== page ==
Retirement equals drawing cash from taxable accounts first, doesn’t it? Not necessarily. While many finance professionals state that it’s normally a good idea to use these accounts initially, it isn’t always the best course of action.
There’s no denying that tax deferral is appealing. However, it isn’t the rule of thumb that many retirees believe it to be. Instead, making the right decision about which accounts to tap first necessitates considering specific investments and the characteristics of available accounts.
The Creation of The Cash Bucket
Firstly, individuals should make a cash bucket containing two to five years’ worth of living expenses. Kevin Canterbury, the Managing Director of Redstone Capital Management, advises putting this money in market funds, short-term bonds, CDs, or Treasure bills to ensure safety and liquidity.
A diversified portfolio is volatile. So, individuals who know where their groceries and mortgage payments are coming from for a handful of years are better able to deal with the potential volatility.
This cushion should be the foundation of people’s retirement accounts. However, it required replenishing with every passing year, meaning retirees must consider which assets to liquidate and which to draw from at the time.
Why Tax Deferral Isn’t All Sunshine and Roses
Unfortunately, IRA tax deferral can’t go on forever. As per federal law, citizens must begin taking minimum distributions when they reach 72 years old. The main downside here is this — the larger a person’s account, the bigger the distributions, and, thus, the more tax they will pay.
Before hitting 72, withdrawals can be calibrated to achieve the perfect balance of having enough money to survive and not paying shed loads of tax.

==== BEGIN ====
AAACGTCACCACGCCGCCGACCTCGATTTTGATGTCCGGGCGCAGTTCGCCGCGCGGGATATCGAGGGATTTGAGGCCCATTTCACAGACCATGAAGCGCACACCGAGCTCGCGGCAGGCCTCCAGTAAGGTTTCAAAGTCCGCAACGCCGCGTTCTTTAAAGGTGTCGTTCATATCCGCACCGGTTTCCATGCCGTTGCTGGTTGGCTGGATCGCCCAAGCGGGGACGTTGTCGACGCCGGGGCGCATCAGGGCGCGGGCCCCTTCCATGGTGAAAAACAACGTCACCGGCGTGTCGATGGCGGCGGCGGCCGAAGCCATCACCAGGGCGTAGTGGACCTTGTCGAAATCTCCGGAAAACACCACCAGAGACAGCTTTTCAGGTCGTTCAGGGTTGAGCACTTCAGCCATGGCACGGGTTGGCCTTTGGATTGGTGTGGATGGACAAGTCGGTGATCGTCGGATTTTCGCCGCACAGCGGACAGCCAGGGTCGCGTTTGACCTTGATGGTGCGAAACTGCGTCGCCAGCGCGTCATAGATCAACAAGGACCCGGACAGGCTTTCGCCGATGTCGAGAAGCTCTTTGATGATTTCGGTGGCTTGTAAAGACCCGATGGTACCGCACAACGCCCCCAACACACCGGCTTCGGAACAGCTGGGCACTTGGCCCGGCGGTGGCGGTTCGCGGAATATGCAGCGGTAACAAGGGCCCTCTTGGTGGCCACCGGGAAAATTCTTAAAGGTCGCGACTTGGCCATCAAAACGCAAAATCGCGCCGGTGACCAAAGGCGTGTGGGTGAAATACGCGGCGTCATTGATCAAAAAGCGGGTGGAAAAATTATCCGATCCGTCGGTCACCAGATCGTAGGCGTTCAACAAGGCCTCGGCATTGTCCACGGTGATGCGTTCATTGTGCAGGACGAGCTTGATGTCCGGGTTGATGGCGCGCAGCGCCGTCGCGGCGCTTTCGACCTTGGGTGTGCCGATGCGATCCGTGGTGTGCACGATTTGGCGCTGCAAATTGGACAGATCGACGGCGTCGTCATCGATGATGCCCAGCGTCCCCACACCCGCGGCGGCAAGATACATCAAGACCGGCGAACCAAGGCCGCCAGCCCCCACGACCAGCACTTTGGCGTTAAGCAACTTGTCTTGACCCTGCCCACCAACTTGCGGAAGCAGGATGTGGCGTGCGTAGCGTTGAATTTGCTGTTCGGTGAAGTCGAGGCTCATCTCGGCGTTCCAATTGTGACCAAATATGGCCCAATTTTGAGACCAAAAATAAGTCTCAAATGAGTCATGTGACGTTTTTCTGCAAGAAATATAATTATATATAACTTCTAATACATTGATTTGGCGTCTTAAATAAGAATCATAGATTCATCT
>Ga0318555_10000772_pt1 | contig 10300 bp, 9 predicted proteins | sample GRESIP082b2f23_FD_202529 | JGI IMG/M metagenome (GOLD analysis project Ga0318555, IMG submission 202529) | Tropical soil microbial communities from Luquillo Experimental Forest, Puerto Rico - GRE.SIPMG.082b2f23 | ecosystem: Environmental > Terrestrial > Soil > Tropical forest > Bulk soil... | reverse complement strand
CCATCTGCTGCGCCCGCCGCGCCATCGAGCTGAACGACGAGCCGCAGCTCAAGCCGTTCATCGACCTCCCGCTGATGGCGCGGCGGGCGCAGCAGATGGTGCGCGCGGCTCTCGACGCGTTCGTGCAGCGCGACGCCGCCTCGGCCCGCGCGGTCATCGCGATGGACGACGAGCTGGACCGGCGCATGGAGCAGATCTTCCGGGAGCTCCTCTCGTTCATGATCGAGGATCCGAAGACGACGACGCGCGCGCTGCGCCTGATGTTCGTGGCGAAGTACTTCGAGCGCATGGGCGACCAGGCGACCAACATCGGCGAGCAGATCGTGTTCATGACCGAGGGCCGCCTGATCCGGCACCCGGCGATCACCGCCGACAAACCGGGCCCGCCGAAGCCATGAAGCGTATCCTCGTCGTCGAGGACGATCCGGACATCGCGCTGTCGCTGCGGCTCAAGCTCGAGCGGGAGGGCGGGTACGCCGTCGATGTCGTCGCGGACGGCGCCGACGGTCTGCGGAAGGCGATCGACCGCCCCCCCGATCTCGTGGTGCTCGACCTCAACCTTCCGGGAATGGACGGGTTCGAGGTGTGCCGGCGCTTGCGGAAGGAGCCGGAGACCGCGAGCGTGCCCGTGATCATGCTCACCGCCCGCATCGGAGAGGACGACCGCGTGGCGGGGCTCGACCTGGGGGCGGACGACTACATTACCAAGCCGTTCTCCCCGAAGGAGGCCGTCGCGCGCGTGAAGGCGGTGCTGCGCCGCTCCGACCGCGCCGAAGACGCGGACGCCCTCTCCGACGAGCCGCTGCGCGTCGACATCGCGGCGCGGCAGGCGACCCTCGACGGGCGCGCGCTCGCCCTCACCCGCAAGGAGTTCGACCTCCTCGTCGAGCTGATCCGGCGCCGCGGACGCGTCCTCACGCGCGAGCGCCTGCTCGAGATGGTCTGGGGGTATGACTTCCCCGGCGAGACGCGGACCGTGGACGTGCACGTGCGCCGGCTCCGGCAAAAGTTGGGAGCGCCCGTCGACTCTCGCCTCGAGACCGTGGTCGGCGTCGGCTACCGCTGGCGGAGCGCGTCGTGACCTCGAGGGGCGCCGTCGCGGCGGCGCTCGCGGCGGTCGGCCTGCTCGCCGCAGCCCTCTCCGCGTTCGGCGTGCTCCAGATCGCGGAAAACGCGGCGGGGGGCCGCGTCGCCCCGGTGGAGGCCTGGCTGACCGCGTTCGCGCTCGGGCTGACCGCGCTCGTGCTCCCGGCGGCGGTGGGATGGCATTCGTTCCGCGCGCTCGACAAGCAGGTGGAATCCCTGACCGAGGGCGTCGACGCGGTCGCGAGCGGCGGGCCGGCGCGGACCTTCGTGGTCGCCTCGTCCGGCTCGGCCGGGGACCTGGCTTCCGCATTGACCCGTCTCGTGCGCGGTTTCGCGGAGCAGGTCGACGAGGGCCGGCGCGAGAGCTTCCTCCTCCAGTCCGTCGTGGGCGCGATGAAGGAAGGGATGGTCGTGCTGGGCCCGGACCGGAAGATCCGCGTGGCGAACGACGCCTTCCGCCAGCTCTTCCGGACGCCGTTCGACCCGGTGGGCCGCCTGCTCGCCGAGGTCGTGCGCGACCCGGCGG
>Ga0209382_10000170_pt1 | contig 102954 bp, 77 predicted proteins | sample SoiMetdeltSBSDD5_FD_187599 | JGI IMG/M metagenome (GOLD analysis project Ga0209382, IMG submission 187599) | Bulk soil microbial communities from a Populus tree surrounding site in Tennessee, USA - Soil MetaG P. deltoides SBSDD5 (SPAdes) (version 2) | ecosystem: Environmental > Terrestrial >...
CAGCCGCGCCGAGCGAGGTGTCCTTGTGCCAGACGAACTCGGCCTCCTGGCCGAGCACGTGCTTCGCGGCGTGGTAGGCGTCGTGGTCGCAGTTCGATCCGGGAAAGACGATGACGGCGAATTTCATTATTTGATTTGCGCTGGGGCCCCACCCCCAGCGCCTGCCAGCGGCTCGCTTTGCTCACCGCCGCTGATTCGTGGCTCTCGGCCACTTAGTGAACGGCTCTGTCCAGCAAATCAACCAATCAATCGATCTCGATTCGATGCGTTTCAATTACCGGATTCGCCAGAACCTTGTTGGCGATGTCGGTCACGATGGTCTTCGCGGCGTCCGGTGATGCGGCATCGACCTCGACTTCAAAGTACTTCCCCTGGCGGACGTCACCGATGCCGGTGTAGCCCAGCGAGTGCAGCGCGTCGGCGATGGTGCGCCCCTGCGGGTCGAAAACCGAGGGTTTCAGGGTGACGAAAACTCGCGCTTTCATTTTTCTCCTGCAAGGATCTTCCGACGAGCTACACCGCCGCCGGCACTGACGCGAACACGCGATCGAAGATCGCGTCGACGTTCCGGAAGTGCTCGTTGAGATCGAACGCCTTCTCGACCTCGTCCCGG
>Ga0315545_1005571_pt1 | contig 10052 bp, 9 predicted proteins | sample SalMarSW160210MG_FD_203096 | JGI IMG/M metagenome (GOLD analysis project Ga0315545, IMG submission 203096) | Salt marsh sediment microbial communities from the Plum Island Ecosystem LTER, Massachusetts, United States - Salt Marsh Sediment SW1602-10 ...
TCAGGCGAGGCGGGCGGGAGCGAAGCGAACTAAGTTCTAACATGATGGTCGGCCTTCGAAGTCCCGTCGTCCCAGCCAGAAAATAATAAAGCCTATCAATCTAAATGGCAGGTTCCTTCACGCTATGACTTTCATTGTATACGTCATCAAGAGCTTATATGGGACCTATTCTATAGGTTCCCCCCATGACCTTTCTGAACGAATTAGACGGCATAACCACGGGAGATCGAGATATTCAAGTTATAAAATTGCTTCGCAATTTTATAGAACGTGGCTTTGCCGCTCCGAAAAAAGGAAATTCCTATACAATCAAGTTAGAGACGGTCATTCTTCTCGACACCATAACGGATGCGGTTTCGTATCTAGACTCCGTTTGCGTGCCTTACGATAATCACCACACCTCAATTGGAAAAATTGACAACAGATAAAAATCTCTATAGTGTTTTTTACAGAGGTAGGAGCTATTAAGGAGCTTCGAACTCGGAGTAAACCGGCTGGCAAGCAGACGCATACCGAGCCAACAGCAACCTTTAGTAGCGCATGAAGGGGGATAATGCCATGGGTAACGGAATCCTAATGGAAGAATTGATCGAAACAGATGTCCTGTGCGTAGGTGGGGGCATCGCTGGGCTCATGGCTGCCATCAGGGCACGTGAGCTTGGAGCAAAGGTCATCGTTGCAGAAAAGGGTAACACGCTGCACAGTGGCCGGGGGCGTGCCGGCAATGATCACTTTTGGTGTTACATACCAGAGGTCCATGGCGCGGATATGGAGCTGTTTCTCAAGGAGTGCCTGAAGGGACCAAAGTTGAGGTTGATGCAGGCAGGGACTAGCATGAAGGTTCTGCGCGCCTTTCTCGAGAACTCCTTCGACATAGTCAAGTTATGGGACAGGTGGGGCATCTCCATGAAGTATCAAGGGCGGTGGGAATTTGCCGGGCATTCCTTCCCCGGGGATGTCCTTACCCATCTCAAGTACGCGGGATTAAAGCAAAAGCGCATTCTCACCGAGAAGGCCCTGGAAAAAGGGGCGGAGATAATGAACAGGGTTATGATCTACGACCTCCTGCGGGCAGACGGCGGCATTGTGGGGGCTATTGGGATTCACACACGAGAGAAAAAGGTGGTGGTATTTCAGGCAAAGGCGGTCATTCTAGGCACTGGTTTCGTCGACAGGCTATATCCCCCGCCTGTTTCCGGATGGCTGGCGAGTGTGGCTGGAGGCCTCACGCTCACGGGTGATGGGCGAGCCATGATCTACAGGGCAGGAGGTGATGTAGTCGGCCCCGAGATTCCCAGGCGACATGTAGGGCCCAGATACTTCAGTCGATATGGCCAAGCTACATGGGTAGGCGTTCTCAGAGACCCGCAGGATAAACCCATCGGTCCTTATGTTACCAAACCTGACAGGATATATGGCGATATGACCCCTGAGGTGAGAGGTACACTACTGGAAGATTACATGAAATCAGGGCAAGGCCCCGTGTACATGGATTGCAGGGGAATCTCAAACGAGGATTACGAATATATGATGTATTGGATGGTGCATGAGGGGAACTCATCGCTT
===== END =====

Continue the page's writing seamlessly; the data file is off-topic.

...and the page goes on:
But after 72, this control dwindles. Individuals with larger accounts may be thrown into the higher tax bracket, skyrocketing payments to unimaginable levels.
Luckily, with a proper account-tapping strategy, retirees can draw from their accounts earlier, paying taxes sooner but at much lower rates.
The Importance of Investments
Retirees can achieve tax deferrals within taxable accounts.
Many professional financial planners suggest buying and holding growth stocks. Provided an individual’s risk tolerance is suitably high, they can effectively turn taxable accounts into tax-deferral tools and receive monetary returns from the IRA.
People in favorable economic situations won’t need to sell their assets, making their heirs incredibly happy since they won’t suffer capital gains tax on the appreciation experienced by their predecessors.
However, advisors urge those with high-risk aversions to create an income-oriented portfolio filled with high-dividend stocks or bonds. In these scenarios, retirees can take income from the taxable account, postponing minimum distributions.
Roth Comes Last
Individuals aren’t required to take minimum distributions from Roth accounts at 72 years old. Therefore, they should tap this account last, as per their financial planner’s recommendations.
Keeping an Eye on Legal and Regulatory Changes
Unfortunately, there is no one-size-fits-all formula for financial retirement planning. But those who consider their needs, risk tolerance, and tax environments are better equipped to tap the best accounts first.